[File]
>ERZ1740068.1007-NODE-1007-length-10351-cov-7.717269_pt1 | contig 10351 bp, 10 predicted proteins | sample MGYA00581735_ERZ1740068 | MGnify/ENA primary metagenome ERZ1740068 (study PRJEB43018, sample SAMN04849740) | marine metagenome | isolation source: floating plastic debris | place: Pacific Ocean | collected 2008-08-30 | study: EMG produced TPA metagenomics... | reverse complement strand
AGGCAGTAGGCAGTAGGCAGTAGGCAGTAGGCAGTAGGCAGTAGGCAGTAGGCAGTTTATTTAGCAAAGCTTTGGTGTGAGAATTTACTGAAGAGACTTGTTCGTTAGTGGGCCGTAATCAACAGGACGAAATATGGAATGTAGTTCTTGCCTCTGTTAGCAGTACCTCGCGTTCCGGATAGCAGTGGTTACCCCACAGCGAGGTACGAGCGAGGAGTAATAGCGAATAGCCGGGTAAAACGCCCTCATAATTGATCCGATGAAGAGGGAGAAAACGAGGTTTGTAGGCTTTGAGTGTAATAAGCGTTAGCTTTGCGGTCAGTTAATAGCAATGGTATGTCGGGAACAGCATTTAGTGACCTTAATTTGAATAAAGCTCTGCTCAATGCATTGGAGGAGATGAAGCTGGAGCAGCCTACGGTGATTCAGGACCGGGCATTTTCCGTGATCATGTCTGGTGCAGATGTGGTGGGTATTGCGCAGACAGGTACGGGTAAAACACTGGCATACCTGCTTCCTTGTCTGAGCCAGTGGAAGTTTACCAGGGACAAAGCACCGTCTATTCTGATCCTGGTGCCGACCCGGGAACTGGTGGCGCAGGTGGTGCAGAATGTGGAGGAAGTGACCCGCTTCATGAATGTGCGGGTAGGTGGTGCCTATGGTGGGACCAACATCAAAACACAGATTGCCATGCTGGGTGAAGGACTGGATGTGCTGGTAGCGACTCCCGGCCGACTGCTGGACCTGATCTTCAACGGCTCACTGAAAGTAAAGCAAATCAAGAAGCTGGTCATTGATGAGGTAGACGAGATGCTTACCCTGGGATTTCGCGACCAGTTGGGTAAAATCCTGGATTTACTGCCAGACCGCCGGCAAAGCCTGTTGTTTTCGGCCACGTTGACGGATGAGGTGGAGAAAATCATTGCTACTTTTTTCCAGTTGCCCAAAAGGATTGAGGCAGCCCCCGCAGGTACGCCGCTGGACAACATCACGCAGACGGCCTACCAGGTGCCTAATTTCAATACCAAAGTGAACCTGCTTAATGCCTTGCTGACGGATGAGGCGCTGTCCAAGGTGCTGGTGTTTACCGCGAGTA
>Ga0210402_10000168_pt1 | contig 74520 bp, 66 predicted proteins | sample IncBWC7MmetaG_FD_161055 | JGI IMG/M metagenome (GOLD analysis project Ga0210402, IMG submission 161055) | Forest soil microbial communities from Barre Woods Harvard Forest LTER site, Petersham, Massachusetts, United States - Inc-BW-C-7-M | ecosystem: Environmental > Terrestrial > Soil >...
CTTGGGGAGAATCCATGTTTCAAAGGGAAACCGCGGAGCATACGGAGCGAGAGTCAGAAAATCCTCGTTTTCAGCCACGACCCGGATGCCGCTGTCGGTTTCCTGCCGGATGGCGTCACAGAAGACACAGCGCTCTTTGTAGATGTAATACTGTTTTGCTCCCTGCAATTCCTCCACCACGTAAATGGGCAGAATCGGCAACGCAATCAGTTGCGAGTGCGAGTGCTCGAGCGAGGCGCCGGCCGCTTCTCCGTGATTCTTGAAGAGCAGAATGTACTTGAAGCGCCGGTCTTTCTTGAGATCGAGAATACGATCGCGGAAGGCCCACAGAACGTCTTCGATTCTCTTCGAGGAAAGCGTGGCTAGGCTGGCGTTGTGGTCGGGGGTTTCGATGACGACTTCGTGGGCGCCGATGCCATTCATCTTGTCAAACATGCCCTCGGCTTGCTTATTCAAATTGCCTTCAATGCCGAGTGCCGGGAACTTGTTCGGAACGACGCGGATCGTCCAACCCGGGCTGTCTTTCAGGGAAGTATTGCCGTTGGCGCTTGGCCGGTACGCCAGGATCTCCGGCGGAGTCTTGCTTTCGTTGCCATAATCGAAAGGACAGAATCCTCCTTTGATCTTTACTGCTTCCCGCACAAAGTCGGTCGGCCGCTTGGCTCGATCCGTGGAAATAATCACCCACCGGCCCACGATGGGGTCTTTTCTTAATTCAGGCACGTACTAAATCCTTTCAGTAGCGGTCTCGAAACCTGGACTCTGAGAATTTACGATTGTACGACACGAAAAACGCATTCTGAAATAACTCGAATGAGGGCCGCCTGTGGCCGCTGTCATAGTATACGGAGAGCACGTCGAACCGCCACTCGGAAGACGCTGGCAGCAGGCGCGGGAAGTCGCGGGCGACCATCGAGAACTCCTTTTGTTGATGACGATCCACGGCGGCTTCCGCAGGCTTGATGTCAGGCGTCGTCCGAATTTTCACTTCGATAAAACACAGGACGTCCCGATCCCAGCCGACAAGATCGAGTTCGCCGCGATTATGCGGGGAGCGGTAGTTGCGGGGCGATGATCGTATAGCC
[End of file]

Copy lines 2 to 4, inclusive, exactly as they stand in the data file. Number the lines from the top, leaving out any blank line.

AGGCAGTAGGCAGTAGGCAGTAGGCAGTAGGCAGTAGGCAGTAGGCAGTAGGCAGTTTATTTAGCAAAGCTTTGGTGTGAGAATTTACTGAAGAGACTTGTTCGTTAGTGGGCCGTAATCAACAGGACGAAATATGGAATGTAGTTCTTGCCTCTGTTAGCAGTACCTCGCGTTCCGGATAGCAGTGGTTACCCCACAGCGAGGTACGAGCGAGGAGTAATAGCGAATAGCCGGGTAAAACGCCCTCATAATTGATCCGATGAAGAGGGAGAAAACGAGGTTTGTAGGCTTTGAGTGTAATAAGCGTTAGCTTTGCGGTCAGTTAATAGCAATGGTATGTCGGGAACAGCATTTAGTGACCTTAATTTGAATAAAGCTCTGCTCAATGCATTGGAGGAGATGAAGCTGGAGCAGCCTACGGTGATTCAGGACCGGGCATTTTCCGTGATCATGTCTGGTGCAGATGTGGTGGGTATTGCGCAGACAGGTACGGGTAAAACACTGGCATACCTGCTTCCTTGTCTGAGCCAGTGGAAGTTTACCAGGGACAAAGCACCGTCTATTCTGATCCTGGTGCCGACCCGGGAACTGGTGGCGCAGGTGGTGCAGAATGTGGAGGAAGTGACCCGCTTCATGAATGTGCGGGTAGGTGGTGCCTATGGTGGGACCAACATCAAAACACAGATTGCCATGCTGGGTGAAGGACTGGATGTGCTGGTAGCGACTCCCGGCCGACTGCTGGACCTGATCTTCAACGGCTCACTGAAAGTAAAGCAAATCAAGAAGCTGGTCATTGATGAGGTAGACGAGATGCTTACCCTGGGATTTCGCGACCAGTTGGGTAAAATCCTGGATTTACTGCCAGACCGCCGGCAAAGCCTGTTGTTTTCGGCCACGTTGACGGATGAGGTGGAGAAAATCATTGCTACTTTTTTCCAGTTGCCCAAAAGGATTGAGGCAGCCCCCGCAGGTACGCCGCTGGACAACATCACGCAGACGGCCTACCAGGTGCCTAATTTCAATACCAAAGTGAACCTGCTTAATGCCTTGCTGACGGATGAGGCGCTGTCCAAGGTGCTGGTGTTTACCGCGAGTA
>Ga0210402_10000168_pt1 | contig 74520 bp, 66 predicted proteins | sample IncBWC7MmetaG_FD_161055 | JGI IMG/M metagenome (GOLD analysis project Ga0210402, IMG submission 161055) | Forest soil microbial communities from Barre Woods Harvard Forest LTER site, Petersham, Massachusetts, United States - Inc-BW-C-7-M | ecosystem: Environmental > Terrestrial > Soil >...
CTTGGGGAGAATCCATGTTTCAAAGGGAAACCGCGGAGCATACGGAGCGAGAGTCAGAAAATCCTCGTTTTCAGCCACGACCCGGATGCCGCTGTCGGTTTCCTGCCGGATGGCGTCACAGAAGACACAGCGCTCTTTGTAGATGTAATACTGTTTTGCTCCCTGCAATTCCTCCACCACGTAAATGGGCAGAATCGGCAACGCAATCAGTTGCGAGTGCGAGTGCTCGAGCGAGGCGCCGGCCGCTTCTCCGTGATTCTTGAAGAGCAGAATGTACTTGAAGCGCCGGTCTTTCTTGAGATCGAGAATACGATCGCGGAAGGCCCACAGAACGTCTTCGATTCTCTTCGAGGAAAGCGTGGCTAGGCTGGCGTTGTGGTCGGGGGTTTCGATGACGACTTCGTGGGCGCCGATGCCATTCATCTTGTCAAACATGCCCTCGGCTTGCTTATTCAAATTGCCTTCAATGCCGAGTGCCGGGAACTTGTTCGGAACGACGCGGATCGTCCAACCCGGGCTGTCTTTCAGGGAAGTATTGCCGTTGGCGCTTGGCCGGTACGCCAGGATCTCCGGCGGAGTCTTGCTTTCGTTGCCATAATCGAAAGGACAGAATCCTCCTTTGATCTTTACTGCTTCCCGCACAAAGTCGGTCGGCCGCTTGGCTCGATCCGTGGAAATAATCACCCACCGGCCCACGATGGGGTCTTTTCTTAATTCAGGCACGTACTAAATCCTTTCAGTAGCGGTCTCGAAACCTGGACTCTGAGAATTTACGATTGTACGACACGAAAAACGCATTCTGAAATAACTCGAATGAGGGCCGCCTGTGGCCGCTGTCATAGTATACGGAGAGCACGTCGAACCGCCACTCGGAAGACGCTGGCAGCAGGCGCGGGAAGTCGCGGGCGACCATCGAGAACTCCTTTTGTTGATGACGATCCACGGCGGCTTCCGCAGGCTTGATGTCAGGCGTCGTCCGAATTTTCACTTCGATAAAACACAGGACGTCCCGATCCCAGCCGACAAGATCGAGTTCGCCGCGATTATGCGGGGAGCGGTAGTTGCGGGGCGATGATCGTATAGCC